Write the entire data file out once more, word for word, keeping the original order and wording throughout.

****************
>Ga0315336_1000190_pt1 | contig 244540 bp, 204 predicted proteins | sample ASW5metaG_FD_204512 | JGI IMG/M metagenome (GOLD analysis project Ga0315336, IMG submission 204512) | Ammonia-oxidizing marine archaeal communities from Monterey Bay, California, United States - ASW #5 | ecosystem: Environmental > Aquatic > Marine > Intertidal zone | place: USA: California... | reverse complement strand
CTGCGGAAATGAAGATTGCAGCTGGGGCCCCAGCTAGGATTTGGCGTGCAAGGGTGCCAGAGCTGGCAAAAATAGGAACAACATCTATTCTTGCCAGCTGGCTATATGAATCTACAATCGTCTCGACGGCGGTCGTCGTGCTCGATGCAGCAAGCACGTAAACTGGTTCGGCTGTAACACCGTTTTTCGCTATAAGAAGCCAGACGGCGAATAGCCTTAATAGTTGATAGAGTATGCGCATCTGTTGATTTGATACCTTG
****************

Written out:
>Ga0315336_1000190_pt1 | contig 244540 bp, 204 predicted proteins | sample ASW5metaG_FD_204512 | JGI IMG/M metagenome (GOLD analysis project Ga0315336, IMG submission 204512) | Ammonia-oxidizing marine archaeal communities from Monterey Bay, California, United States - ASW #5 | ecosystem: Environmental > Aquatic > Marine > Intertidal zone | place: USA: California... | reverse complement strand
CTGCGGAAATGAAGATTGCAGCTGGGGCCCCAGCTAGGATTTGGCGTGCAAGGGTGCCAGAGCTGGCAAAAATAGGAACAACATCTATTCTTGCCAGCTGGCTATATGAATCTACAATCGTCTCGACGGCGGTCGTCGTGCTCGATGCAGCAAGCACGTAAACTGGTTCGGCTGTAACACCGTTTTTCGCTATAAGAAGCCAGACGGCGAATAGCCTTAATAGTTGATAGAGTATGCGCATCTGTTGATTTGATACCTTG